Osteoporosis causes bodily changes like the loss of bone mass and structural deterioration of bone tissue. This leads to bone fragility and increased susceptibility to fractures of the spine, hip, and wrist. Osteoporosis affects more than 25 million Americans each year and contributes to more than 1.5 million fractures. The National Osteoporosis Foundation has estimated that roughly 10 million Americans over the age of 50 already have the disease.

Women are most prone to feel some effects of osteoporosis in their lifetime, but the good news is that much can be done to reduce and even prevent loss of bone mass and fractures. You can decrease your chances of suffering the effects of osteoporosis through prevention and intervention.

The exact cause of osteoporosis is unknown, but doctors have identified many of the major factors that can lead to the disease. There are risk factors that may predict your chances of developing it. Some risk factors are inherited and genetic, while others are due to medical conditions, that you may not be able to avoid. Lifestyle related risk factors are the ones that you have most control over.

Low Calcium Intake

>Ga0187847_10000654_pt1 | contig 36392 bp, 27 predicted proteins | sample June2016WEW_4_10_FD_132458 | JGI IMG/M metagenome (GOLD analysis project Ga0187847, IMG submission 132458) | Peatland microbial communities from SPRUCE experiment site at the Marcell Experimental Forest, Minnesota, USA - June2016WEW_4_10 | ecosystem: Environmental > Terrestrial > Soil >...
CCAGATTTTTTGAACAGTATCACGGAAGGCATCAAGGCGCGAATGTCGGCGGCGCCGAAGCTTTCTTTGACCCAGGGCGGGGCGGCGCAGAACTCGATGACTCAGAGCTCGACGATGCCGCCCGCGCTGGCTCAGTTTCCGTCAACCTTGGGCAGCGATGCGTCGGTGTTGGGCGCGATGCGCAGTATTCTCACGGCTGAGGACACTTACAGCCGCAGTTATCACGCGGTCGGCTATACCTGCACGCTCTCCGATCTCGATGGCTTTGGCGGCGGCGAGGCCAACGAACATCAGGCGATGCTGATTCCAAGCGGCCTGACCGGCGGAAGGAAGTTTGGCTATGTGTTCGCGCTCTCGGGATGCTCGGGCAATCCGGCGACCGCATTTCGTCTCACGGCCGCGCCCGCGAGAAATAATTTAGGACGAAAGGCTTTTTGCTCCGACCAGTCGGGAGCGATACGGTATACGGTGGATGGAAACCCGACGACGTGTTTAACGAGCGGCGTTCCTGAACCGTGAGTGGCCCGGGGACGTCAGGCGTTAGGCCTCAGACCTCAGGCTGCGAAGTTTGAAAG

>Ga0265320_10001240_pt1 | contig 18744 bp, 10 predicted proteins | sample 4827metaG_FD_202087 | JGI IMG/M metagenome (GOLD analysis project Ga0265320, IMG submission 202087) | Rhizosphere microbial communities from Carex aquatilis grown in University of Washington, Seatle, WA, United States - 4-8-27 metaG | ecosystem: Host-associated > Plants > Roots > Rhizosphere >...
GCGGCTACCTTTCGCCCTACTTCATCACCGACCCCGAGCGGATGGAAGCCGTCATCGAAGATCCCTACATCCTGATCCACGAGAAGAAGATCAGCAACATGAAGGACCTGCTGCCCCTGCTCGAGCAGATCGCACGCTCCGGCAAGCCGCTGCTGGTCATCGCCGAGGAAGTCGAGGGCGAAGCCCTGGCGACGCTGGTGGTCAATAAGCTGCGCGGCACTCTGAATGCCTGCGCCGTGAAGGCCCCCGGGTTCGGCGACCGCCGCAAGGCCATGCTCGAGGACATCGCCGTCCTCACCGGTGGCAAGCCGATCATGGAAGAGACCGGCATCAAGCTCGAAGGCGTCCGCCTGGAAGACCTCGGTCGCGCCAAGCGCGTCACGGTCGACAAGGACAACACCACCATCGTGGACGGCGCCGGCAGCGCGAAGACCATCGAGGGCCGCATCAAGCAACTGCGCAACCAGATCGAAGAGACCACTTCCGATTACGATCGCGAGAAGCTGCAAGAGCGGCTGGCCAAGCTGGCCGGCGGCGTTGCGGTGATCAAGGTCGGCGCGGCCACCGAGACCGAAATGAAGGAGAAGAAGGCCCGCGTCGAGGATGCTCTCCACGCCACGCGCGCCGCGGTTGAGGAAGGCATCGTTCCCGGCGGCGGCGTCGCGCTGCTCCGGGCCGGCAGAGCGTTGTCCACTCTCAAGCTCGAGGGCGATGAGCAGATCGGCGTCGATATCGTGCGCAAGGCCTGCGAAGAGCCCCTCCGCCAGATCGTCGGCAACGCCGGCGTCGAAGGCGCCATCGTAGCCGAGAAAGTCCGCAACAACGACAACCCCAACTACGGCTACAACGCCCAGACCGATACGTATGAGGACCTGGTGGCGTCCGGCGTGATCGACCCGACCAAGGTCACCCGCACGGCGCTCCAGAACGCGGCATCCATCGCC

Poor nutrition, including a low calcium diet can lead to osteoporosis. Consumption below 300 mg per day (which is equal to one glass of milk) is considered low.

Low (or no) Vitamin D

Vitamin D comes from sunlight and foods such as egg yolks, fortified milk and cereals, and some types of fish.

High Caffeine Intake

More than two to three cups of caffeinated coffee each day is considered high if you have a low calcium intake.


This includes current use as well as past use of tobacco.

Alcohol Use

More than 7 oz. of alcohol per week can slightly increase risk.

Low Activity

Your activity rate is considered low if you do not walk or exercise regularly.

Preventive Treatment Options


The most fundamental suggestion is to increase your calcium intake, either through dietary changes or supplemental pills. After age 30, calcium helps decrease bone loss, strengthen bones, and decrease the risk of fractures. Whatever your age or health status, you need calcium to keep your bones healthy and strong. Calcium continues to be an essential nutrient after growth because the body loses calcium daily.

Vitamin D

A vitamin D deficiency may contribute to bone loss and fracture. At least 800 mg per day is recommended for adults.


Exercising five days a week for at least 30 minutes helps reduce bone loss. Like muscles, bones need exercise to stay strong. No matter what your age, exercise can help minimize bone loss while providing many additional health benefits. Doctors believe that a program of moderate exercise helps prevent osteoporosis.


Currently, four medications have approval from the Food and Drug Administration (FDA).

  • Hormone Replacement Therapy
  • Bisphosphonates
  • Calcitonin
  • Selective Estrogen Receptor Modulators

Successful bone health management requires a comprehensive treatment approach for each patient based on risk factors, lifestyle and bone density results. Check out the any of the IBJI Osteoporosis Centers in BannockburnMorton Grove, Lincolnwood and Des Plaines for expert osteoporosis care.

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